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Nigeria Enjoys Greater Freedom in 2007, but Reconciliation Still a Dream

  • Gilbert da Costa

The 2007 elections in Nigeria, which signaled the first handover of power from one elected government to another since independence from Britain in 1960, were widely condemned as flawed. Gilbert da Costa in Abuja reports that the discredited polls are casting a long shadow over the administration's attempt to address the country's challenges.

President Umaru Yar'Adua, a former chemistry teacher and state governor, took office in May with a pledge to urgently address critical issues like the growing insurgency in the oil-producing region, uncertain power supply and crumbling infrastructure.

Six months into his term, the new president is facing growing criticism over his inability to tackle these problems.

Abuja-based political analyst Maxi Okwu says the legal challenge to the president's electoral victory is a huge distraction.

"Whoever faces a court process of this magnitude will have what we call 'the sword of Damocles' hanging over his head. So of course the president will be distracted. The fact that he was a reluctant or drafted president; it cannot but cause him a lot of anxiety," said Okwu.

A special election court is scheduled to deliver its judgment on the discredited polls early next year. Everyone is talking about what would happen if President YarAdua's victory were overturned.

Abdullahi Jallo, a supporter of the president and a leading member of the ruling Peoples' Democratic Party, says the specter of political chaos in a country with a history of instability cannot be ruled out.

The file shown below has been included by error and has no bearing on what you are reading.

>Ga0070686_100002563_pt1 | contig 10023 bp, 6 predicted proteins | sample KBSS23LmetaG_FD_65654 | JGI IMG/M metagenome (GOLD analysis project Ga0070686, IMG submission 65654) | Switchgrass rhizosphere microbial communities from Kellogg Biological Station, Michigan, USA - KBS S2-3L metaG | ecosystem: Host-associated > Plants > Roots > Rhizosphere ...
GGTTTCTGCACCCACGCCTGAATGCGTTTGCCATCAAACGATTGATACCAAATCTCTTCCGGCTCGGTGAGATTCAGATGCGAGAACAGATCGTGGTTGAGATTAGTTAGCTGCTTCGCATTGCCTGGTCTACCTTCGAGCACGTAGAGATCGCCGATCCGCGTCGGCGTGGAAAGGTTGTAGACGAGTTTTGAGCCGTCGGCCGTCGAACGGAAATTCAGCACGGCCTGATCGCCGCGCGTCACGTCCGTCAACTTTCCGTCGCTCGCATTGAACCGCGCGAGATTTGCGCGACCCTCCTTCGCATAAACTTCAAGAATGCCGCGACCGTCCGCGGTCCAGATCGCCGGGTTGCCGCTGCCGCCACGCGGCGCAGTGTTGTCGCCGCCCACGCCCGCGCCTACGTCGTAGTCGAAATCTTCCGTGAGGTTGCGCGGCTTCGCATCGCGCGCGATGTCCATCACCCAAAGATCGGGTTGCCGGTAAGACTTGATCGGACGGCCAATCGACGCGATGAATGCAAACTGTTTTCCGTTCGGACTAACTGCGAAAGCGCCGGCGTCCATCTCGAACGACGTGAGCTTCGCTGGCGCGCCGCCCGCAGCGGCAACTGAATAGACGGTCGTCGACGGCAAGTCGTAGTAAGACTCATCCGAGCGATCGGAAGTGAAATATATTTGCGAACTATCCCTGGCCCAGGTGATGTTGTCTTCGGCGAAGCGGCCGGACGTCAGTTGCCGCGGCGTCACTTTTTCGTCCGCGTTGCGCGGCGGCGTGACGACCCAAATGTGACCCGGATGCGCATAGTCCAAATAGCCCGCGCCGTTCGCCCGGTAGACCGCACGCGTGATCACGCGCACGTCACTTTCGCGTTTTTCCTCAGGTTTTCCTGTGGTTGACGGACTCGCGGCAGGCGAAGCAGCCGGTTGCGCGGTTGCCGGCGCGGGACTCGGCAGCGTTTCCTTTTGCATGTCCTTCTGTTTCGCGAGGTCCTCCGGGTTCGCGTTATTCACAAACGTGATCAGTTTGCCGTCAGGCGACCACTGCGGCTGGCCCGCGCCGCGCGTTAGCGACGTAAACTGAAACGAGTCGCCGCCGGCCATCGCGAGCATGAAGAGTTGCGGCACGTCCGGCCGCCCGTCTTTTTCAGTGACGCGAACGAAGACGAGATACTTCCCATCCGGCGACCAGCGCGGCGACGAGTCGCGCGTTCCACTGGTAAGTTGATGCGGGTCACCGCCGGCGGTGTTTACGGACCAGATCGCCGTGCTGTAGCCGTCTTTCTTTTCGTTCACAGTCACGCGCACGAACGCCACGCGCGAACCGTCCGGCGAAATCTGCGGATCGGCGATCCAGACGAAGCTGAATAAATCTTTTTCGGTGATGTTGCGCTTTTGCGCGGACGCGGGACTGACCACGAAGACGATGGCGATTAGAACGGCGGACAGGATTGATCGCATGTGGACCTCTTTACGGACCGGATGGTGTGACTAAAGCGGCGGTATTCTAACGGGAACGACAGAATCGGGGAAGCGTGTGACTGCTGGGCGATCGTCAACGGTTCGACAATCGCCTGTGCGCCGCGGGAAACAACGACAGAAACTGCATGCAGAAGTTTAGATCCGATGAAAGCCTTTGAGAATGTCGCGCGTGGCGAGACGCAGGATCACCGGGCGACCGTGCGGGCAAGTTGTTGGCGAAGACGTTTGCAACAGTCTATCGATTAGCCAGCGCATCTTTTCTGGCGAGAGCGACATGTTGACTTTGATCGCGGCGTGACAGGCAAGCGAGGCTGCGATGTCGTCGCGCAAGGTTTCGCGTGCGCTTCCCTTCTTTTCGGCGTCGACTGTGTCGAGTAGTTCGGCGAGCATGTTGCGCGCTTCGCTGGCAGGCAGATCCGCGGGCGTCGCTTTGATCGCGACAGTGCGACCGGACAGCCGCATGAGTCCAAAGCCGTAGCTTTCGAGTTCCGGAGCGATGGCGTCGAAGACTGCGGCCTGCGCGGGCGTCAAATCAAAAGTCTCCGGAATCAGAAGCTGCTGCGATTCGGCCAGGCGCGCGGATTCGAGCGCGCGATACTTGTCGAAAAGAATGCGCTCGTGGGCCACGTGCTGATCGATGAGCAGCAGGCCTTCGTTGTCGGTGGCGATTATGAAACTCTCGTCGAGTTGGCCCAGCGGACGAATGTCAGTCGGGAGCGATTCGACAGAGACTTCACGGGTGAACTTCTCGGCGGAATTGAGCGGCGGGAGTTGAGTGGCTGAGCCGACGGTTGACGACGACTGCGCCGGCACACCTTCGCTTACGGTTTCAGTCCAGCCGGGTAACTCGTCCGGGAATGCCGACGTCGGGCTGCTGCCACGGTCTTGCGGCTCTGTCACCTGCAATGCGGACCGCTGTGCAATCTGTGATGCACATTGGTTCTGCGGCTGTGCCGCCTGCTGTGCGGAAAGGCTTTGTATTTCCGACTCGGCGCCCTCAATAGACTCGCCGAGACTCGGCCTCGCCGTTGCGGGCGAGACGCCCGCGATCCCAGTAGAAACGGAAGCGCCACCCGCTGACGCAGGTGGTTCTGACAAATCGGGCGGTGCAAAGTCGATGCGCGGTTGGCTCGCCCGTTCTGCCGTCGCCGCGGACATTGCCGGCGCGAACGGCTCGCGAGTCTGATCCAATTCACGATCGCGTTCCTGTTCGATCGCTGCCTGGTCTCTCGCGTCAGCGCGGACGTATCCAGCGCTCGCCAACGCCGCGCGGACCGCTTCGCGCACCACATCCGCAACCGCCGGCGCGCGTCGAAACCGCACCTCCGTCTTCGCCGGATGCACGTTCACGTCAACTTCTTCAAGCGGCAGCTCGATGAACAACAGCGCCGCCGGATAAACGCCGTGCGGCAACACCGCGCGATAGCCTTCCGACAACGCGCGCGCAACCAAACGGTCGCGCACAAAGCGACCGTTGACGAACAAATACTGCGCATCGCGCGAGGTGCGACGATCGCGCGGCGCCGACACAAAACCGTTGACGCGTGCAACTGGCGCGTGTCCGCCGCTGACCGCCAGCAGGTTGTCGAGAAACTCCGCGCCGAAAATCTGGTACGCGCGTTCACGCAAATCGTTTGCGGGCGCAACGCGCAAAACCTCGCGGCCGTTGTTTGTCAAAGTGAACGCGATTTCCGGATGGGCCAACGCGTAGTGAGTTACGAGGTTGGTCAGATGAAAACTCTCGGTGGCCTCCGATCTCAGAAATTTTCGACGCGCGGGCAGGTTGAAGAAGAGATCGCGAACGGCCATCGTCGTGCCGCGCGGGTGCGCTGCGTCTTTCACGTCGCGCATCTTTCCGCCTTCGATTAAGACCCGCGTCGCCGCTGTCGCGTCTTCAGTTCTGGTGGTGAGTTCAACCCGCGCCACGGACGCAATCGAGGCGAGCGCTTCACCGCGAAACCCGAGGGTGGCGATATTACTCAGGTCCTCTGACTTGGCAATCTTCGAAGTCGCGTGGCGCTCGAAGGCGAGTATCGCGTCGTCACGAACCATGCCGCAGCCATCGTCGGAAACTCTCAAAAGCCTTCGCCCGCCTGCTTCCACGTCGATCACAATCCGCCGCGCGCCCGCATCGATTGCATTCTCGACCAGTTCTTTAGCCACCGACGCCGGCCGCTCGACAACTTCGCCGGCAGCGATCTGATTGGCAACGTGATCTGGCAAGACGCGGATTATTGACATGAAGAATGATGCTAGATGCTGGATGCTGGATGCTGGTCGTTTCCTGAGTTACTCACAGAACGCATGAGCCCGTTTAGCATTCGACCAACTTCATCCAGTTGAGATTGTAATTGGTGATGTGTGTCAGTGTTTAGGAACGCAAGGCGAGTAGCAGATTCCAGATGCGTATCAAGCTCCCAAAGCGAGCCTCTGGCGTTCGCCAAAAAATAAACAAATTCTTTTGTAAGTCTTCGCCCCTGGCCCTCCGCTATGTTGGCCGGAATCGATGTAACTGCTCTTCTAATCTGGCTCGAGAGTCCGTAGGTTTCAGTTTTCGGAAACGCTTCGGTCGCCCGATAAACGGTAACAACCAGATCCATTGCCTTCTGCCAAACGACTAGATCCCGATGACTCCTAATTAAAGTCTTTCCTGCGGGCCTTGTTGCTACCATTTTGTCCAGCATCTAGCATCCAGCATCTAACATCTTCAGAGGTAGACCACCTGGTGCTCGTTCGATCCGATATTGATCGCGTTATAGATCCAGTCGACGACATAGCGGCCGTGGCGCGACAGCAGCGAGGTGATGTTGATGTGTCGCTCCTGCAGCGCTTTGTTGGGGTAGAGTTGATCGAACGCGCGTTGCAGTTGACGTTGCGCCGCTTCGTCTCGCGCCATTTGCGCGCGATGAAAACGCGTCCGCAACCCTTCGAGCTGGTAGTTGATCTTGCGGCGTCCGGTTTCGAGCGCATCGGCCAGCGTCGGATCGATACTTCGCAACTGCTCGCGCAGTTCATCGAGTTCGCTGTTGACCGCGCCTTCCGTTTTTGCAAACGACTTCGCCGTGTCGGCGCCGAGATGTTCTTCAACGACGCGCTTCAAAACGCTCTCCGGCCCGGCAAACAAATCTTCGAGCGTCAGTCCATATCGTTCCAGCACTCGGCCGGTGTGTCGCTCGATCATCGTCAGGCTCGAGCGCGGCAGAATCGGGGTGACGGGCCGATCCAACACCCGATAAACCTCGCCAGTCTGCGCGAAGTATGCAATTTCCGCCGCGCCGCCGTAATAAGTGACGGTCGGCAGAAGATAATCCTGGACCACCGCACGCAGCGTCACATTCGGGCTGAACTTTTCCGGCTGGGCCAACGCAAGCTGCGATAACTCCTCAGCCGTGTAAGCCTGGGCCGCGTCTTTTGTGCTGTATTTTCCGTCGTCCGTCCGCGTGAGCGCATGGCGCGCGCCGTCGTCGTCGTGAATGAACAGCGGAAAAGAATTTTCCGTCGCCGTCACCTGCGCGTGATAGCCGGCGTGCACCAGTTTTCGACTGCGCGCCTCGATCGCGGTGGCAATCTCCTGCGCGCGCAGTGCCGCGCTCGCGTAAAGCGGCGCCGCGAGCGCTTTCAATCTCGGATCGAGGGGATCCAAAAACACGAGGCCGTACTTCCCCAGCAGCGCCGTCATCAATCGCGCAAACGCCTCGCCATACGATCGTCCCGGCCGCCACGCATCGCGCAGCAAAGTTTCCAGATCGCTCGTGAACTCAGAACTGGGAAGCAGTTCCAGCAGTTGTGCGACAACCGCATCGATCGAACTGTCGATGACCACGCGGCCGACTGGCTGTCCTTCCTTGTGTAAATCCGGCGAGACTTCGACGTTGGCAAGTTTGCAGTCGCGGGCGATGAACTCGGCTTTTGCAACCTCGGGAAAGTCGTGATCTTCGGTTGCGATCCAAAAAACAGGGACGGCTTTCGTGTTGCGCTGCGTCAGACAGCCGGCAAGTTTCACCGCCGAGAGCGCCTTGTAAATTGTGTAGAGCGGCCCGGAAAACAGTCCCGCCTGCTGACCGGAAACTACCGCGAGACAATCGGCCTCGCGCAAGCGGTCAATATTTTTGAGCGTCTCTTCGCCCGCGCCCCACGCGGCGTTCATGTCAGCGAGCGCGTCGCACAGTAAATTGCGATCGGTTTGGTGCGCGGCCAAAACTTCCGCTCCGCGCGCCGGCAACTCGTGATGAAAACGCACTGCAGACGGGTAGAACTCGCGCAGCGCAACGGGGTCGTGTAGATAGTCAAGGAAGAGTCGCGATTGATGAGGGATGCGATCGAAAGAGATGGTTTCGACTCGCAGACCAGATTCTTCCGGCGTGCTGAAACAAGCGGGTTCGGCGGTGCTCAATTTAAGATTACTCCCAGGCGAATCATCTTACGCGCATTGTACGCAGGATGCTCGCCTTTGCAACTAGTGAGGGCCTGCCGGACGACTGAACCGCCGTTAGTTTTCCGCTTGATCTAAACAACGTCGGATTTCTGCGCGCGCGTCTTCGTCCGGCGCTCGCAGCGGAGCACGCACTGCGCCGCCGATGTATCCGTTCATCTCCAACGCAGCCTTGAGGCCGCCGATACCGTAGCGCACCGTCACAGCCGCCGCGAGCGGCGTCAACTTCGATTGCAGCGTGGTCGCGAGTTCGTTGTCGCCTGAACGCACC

"The courts themselves, they know it was the cancellation of an election that has thrown Algeria into war," he said. "Two wrongs will not make a right that is the logic. This is what people should understand. That the election is over and the government is performing."

But even the president's political opponents acknowledge the political climate has changed in the past six months. Okwu says President Yar'Adua deserves praise for his tolerance and respect for the rule of law, which contrasts with the brash demeanor of his predecessor, a retired army general.

"You have to give Yar'Adua one thing, the fact that he has brought in democratic temperament to the executive," said said Okwu. "Judged against the Obasanjo administration that was lawless and had contempt for other institutions of state, YarAdua has brought in a democratic temperament, which is a welcome step forward. That is all I can say for him."

Tensions in the oil-producing Niger Delta, where several armed gangs are demanding greater local access to oil revenues, are having a far-reaching impact on the oil industry, with output down by more than 20 percent in the past two years.

Armed groups say the new government's pledge to address their grievances is yet to be fulfilled. Rebel commander Tom Pullo says peace talks should be anchored on ending what he sees as the neglect of the impoverished delta communities.

"We want to control our resources ourselves, we want the development that is there in other parts of the country to be in the Niger Delta," said Pullo. "For example, we do not have good drinking water, we do not have good schools. There is no electricity, and we produce the income the country is using today."

Nigeria is Africa's most populous country with 140 million people, and it is also the continent's biggest exporter of crude oil.

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